By EVA HIRSCHI | FRONTIER
YANGON — The sentencing on Monday of Reuters reporters Ko Wa Lone and Ko Kyaw Soe Oo to seven years in prison for possessing “state secrets” has prompted global outrage, but civil society and journalist groups in Myanmar are gearing up to fight what they say is an affront to press freedom, the rule of law and democracy.
Plans of action, still at nascent stages, have ranged from demonstrations in the capital Nay Pyi Taw to campaigns aimed at educating an often hostile public, susceptible to anti-media propaganda from the government, about the importance of independent journalism to democracy.
The verdict delivered in Yangon’s Northern District Court was reported on and denounced in Myanmar’s private newspapers on Tuesday. The popular national daily 7 Day featured a black rectangle on its front page and an editorial with the title “A sad day for Myanmar.” State controlled papers, meanwhile, chose to bury the news in their middle pages.
On Monday, a group of journalists prayed and demonstrated at the Mahamuni Pagoda in Mandalay with banners reading “Free Wa Lone & Kyaw Soe Oo”. A video shared on social media showed one reporter smashing his camera in angry protest.
On social media, statements of approval and disdain for the Reuters journalists from nationalist and pro-military users, clustering in particularly high numbers below a statement on the US Embassy’s Facebook page, were met with statements of grief and anger using the hashtags #FreeWaLoneKyawSoeOo and #JournalismIsNotACrime.
Eighty-three civil society organisations have signed a statement condemning the verdict, including Athan, Action Committee for Democracy Development, Generation Wave, Equality Myanmar, the National Youth Congress, the Women’s League of Burma, and a roster of youth, ethnic, environmental and other special interest organisations.
“We strongly condemn the punishment of the two journalists for simply carrying out their media work. This decision indicates that the entire trial process was neither free nor fair and was completely manipulated”, the statement says.
“We call on the government, the military and all other relevant authorities to immediately and unconditionally release Wa Lone and Kyaw Soe Oo, protect freedom and promote accountability.”
The open letter was sent to the offices of the president and the state counsellor, as well as to the military, the parliament and the Myanmar Press Council.
Among individual statements, a Rakhine reporters’ group called the Arakan Journalist Association called for the release of Wa Lone and Kyaw Soe Oo so they could “swiftly return to a newsroom”.
On Tuesday afternoon, the Protection Committee for Myanmar Journalists (PCMJ) hosted a meeting in Yangon where around 30 journalists deliberated on what to do next.
No final decisions were made but Ko Thar Lon Zaung Htet from the PCMJ told Frontier, “There were many good ideas on how we, as journalists from Myanmar, could respond to this attack on freedom of the press.”
One idea was to ask journalists from across Myanmar to sign a petition to be sent to President U Win Myint, requesting that he use his presidential powers to release the two journalists in an amnesty.
Other ideas included wearing special bracelets in support of Wa Lone and Kyaw Soe Oo and attending government press conferences dressed in black. Some suggested that, instead of protesting in Yangon, they hold a demonstration in front of a government building in the capital Nay Pyi Taw, where police maintain tight, but rarely tested, restrictions on protest activity.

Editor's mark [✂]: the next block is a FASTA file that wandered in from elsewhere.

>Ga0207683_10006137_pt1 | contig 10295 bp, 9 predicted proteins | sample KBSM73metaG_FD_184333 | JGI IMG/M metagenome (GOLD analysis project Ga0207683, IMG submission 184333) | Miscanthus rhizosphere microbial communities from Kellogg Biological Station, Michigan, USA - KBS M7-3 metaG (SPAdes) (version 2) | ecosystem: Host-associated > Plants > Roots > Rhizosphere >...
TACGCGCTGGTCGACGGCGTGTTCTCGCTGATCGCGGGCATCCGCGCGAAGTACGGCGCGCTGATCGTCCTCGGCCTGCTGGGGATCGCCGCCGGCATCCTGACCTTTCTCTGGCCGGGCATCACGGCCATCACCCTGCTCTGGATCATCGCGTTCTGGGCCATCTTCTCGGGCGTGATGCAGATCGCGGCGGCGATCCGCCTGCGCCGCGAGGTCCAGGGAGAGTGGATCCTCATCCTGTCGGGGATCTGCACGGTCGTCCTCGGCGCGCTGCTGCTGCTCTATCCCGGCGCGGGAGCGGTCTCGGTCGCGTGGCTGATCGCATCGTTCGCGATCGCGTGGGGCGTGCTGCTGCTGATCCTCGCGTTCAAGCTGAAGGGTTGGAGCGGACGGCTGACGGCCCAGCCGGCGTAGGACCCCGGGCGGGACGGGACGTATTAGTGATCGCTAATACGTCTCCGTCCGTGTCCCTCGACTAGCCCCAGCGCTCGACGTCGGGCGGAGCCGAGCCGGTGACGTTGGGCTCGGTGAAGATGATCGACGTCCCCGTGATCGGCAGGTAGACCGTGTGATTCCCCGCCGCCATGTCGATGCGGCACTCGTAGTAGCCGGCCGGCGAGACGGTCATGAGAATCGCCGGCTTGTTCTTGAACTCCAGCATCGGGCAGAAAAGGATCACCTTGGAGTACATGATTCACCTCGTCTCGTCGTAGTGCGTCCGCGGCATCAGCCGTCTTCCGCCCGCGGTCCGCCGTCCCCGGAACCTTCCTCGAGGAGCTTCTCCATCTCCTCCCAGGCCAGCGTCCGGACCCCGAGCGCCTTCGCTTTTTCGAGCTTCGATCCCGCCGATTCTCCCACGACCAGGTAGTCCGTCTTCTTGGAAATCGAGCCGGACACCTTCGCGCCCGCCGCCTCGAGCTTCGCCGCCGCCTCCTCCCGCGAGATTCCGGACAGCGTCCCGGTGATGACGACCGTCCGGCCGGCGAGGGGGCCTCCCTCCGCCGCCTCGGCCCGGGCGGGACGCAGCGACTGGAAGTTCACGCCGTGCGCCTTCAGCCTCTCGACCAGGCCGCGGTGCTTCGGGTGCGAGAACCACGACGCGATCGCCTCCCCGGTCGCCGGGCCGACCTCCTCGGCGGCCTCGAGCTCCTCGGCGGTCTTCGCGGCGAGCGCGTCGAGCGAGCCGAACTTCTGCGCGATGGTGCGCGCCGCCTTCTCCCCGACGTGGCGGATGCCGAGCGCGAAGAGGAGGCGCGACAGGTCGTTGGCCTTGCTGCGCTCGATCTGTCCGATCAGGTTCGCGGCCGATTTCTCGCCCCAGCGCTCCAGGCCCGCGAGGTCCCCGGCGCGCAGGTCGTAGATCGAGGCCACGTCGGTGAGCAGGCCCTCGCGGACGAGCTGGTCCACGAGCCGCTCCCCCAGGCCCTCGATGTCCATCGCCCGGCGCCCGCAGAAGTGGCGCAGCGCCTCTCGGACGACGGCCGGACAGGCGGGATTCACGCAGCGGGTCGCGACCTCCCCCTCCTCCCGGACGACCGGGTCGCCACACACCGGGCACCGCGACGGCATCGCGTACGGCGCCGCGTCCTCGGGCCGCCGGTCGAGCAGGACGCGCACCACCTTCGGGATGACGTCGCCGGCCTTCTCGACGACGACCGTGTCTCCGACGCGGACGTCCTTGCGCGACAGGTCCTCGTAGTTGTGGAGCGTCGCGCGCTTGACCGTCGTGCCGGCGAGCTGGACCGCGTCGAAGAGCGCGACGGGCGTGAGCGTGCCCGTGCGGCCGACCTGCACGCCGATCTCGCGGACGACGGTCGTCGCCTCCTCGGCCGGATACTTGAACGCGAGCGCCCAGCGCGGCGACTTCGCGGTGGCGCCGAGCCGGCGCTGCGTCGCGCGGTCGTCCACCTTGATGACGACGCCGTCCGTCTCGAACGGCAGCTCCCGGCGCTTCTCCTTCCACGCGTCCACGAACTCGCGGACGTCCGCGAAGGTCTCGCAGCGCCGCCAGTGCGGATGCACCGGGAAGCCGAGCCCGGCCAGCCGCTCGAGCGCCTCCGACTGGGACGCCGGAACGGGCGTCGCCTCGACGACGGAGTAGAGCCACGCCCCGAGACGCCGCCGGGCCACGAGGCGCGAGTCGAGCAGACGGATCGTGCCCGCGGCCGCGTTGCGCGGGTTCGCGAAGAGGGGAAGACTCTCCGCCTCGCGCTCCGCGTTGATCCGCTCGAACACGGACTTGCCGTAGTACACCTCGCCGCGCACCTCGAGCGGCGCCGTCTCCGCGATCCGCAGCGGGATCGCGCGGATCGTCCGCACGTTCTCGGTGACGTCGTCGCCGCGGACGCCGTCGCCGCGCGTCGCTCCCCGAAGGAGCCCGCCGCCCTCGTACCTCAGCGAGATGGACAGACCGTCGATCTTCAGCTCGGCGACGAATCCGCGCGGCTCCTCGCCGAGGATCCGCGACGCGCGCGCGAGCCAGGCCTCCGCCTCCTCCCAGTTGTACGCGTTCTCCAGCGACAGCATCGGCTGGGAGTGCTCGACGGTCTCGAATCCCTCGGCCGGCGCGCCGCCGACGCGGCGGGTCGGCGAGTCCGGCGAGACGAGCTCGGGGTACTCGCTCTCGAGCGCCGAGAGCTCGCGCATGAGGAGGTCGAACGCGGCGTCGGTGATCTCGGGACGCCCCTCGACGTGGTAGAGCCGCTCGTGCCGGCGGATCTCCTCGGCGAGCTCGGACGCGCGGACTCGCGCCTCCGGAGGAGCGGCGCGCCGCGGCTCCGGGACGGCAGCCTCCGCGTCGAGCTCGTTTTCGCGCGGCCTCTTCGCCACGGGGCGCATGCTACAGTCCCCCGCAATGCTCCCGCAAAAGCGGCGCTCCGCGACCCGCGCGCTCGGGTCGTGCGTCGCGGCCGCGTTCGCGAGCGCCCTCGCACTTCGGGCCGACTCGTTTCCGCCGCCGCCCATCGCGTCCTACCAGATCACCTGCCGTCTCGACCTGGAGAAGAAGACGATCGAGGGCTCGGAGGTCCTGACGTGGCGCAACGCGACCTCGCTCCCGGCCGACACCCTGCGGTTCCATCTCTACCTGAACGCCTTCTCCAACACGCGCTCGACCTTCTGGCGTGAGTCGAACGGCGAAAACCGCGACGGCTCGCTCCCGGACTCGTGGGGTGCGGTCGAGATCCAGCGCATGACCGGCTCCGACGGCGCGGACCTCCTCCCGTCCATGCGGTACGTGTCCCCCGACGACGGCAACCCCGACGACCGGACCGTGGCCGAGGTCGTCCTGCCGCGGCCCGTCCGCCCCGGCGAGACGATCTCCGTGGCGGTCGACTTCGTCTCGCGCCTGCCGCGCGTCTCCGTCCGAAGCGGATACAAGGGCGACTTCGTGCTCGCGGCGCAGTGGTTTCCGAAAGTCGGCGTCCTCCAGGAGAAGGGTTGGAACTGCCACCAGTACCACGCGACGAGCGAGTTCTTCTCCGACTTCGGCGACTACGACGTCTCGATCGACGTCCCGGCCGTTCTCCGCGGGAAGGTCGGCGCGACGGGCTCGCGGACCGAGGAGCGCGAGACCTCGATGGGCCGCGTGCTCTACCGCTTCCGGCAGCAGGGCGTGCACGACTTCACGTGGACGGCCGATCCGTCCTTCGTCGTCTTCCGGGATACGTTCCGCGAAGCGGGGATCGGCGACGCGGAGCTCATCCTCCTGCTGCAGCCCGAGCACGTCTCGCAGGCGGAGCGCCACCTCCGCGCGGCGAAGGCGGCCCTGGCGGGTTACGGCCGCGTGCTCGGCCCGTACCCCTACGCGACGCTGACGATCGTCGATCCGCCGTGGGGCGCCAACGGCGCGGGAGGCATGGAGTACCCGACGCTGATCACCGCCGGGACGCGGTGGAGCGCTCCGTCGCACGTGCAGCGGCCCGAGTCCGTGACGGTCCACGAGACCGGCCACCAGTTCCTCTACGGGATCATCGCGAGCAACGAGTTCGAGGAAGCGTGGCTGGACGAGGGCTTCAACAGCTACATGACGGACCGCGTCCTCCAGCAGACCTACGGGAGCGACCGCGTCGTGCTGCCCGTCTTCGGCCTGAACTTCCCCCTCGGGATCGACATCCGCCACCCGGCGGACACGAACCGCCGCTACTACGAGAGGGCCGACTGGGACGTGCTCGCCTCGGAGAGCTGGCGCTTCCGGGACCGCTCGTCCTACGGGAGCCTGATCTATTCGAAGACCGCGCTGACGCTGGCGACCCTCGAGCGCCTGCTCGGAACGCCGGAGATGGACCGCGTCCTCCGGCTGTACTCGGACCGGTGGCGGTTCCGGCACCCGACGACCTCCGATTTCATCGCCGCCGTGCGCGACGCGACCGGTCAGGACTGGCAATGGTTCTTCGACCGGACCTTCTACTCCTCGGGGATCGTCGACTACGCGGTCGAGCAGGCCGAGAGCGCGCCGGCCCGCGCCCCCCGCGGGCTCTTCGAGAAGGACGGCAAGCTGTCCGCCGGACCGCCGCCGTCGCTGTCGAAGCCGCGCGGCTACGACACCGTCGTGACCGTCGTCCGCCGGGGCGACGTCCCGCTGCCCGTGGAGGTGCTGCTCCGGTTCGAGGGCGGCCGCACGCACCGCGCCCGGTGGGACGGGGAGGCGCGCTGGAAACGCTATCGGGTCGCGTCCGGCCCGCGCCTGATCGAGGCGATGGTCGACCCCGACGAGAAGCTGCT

“We definitely won’t stay silent. We will raise our voice and fight for justice”, Ko Aung Naing Soe, a freelance journalist based in Yangon, told Frontier.
“The first step will be to change the public’s opinion on journalists. In Myanmar, journalists are often regarded as state enemies or people with privileges. So we agreed on leading a campaign to make the population aware of the importance of freedom of the press,” he said.
Ma Khin Myat Myat Wai, a reporter at The Voice Daily, told Frontier, “We also need to see what the Myanmar Press Council is going to do – whether they are going to put pressure on the government, since they are the representatives of journalists at the state level.”
Myanmar’s Press Council, though formally independent from the government, were muted throughout Wa Lone and Kyaw Soe Oo’s eight-month trial, merely offering at the start to “mediate” their case with the government. They have yet to take a position on their sentencing.
At a press conference addressed by the wives of Wa Lone and Kyaw Soe Oo and their lawyers on Tuesday evening, lawyer U Khin Maung Zaw said, “I am extremely disappointed by the verdict, not just for the family members but also for Myanmar and our path to democracy. This verdict affects the democratization of Myanmar”.
He stressed that they would do “everything possible” to get the journalists out of prison.
Asked about State Counsellor Daw Aung San Suu Kyi, who has refused to condemn the trial or the verdict, Wa Lone’s wife Ma Pan Ei Mon said, “I feel very hurt. We used to admire her. I was very proud of our leader.”
Kyaw Soe Oo’s wife Ma Chit Su Win said, crying, “From one mother to another, I want to tell Daw Aung San Suu Kyi about my daughter. She is now three years old and very close to her father. She asked me, ‘Why does father not come back to us? Does he not love us?’ It was very hard for me to explain.”
Aung San Suu Kyi has two sons, from whom she was forcibly separated during 15 years of house arrest under military junta rule in Myanmar between 1989 and 2010.
“My husband is an honest man who has done nothing wrong against the state. He works as a correspondent and he was put in prison for doing his job. That is unjust,” Chit Su Win said.